The NY Satellite Print Fair – Spring Edition opened this past weekend and will run through June 14, 2021. As art fairs are still not open to the public, this new platform is welcome means for collectors as well as art lovers to see a myriad of fine prints, drawings and photographs presented by esteemed art dealers from across the United States as well as from Belgium, France and Australia.
See my drawings at the fair.
I am so pleased to announce that my drawings are included in this fair through Mesh Art Gallery. Come and visit the NY Satellite Print Fair to see my work as well as great works on paper by other artists. Fine prints, drawings and photographs are great pathway into collecting art. There are so many diverse time periods, styles and subject matter. Today, there is no better way to enjoy seeing so many works on paper from where ever you may be via NY Satellite Print Fair.
Essay on my drawings, Concealed Faith by Bernard Derroitte, April 9, 2021
Bernard Derroitte of Mesh Art Gallery recently wrote an essay about my drawings. And, here is what he had to say.
“It should be contradictory that Kate Hendrickson’s new series, titled Concealed Faith, reveal intimate personal choices she had thus far shared with few. It is not.
These drawings started to take shape in 2020. They are drawn in graphite and pastel mostly, and they show the artists creative method with crisp transparency. In these drawings Hendrickson reveals the way she approaches the sheet of paper, and how she uses her inspiration. Rather than hide her method in inextricable abstraction, this new corpus roots its artistic meaning in recognizable seeds of creativity.
Recently converted to Judaism, Hendrickson uses Hebrew words to construct her bright new drawings. As in her other recent series, she uses lines as a compositional starting point. In the past the scalloped edges of conch shells would become the building blocks of a composition. Today cut-out sinuous Hebrew fonts form the impetus. These linear anchors are worked over in thickening layers of pigment. In the process compositional strengths become apparent to Hendrickson: an image emerges. Color is subsequently layered against and over the graphic substrate. As a reality materializes, these abstractions tip into the world of imagination. We can choose to see a letter or a color, a tangent or a landscape, any reality, entirely our own.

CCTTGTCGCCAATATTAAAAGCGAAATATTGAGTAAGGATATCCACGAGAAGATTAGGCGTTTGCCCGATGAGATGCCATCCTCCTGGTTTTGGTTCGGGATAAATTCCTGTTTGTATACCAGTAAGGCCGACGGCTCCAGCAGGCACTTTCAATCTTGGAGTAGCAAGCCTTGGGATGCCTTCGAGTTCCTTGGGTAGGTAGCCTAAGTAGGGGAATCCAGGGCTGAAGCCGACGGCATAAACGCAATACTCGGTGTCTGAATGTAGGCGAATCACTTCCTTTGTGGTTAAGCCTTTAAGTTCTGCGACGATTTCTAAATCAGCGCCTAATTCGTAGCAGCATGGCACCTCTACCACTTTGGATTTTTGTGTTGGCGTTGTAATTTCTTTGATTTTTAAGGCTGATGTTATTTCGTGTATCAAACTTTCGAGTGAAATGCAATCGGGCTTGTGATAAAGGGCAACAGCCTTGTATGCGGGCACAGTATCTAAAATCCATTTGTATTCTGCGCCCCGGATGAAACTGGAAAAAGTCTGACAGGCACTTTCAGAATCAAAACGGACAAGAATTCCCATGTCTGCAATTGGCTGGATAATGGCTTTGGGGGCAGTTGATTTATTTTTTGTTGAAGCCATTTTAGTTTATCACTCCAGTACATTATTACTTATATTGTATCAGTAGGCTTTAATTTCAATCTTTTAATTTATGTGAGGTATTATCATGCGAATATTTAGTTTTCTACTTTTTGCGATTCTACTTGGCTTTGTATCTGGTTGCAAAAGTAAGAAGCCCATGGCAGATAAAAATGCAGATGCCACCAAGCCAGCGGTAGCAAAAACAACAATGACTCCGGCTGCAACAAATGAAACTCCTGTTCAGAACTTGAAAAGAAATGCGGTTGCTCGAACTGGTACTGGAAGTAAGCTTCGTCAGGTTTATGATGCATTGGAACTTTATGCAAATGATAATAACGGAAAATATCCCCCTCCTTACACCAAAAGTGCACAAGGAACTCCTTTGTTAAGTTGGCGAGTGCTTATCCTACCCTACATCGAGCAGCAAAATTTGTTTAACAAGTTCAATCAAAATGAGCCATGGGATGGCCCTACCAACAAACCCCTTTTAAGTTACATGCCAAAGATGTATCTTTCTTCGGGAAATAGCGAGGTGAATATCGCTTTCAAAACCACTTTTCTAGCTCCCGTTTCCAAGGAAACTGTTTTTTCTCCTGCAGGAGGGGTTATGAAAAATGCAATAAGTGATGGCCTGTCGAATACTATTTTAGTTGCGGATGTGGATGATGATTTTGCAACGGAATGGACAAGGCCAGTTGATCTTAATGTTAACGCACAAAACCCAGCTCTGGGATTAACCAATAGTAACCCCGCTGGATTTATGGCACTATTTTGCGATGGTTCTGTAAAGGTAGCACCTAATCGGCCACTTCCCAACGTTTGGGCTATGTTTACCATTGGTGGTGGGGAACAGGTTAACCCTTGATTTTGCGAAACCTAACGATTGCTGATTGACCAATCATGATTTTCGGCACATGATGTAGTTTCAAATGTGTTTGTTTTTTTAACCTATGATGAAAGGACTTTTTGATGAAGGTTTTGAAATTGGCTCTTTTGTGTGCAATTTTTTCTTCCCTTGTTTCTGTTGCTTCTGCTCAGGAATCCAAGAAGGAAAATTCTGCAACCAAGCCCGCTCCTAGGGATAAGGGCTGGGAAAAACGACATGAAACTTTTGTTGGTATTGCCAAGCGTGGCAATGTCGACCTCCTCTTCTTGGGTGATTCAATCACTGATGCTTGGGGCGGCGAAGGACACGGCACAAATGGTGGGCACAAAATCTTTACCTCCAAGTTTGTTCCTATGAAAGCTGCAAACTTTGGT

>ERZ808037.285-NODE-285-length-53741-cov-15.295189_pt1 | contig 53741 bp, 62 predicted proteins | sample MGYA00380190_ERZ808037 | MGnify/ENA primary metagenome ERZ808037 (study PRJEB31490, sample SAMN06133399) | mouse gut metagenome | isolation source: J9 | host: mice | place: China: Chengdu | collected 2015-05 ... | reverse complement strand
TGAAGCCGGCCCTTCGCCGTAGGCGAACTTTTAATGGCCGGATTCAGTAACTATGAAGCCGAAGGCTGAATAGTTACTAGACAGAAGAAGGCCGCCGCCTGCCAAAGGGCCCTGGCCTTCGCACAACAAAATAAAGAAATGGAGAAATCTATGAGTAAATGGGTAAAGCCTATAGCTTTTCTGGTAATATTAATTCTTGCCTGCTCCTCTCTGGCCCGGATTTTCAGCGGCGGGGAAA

Like so many waves lapping the beach, depositing sand in haphazard and unexpected strata, Hendrickson allows her hand to move freely about the page. Each new drawing offers the opportunity to compose, decompose, and recompose at the whim of the line, of her material, and of color. So too can we. Allowing our eye to wander freely around the whole sheet we may see something today which may not reveal itself tomorrow.
While Hendrickson struggled with her decision to convert, and to reveal this to others, she does not impose this decision on us. Rather, by coating the letters in echoing lines and shades of color, we get to choose what shines through to us. Hendrickson does not conceal the Genesis of these drawings. But she does dare us to come out of hiding and see for ourselves.
As Kate Hendrickson divulges this most individual of aspects of her life for all to see, she turns this hidden journey into a visual diary. As we stand in front of her bright drawings, and let our mind travel, they encourage us to really look, and really see, and be at peace with our decisions: artistic, emotional, and spiritual.”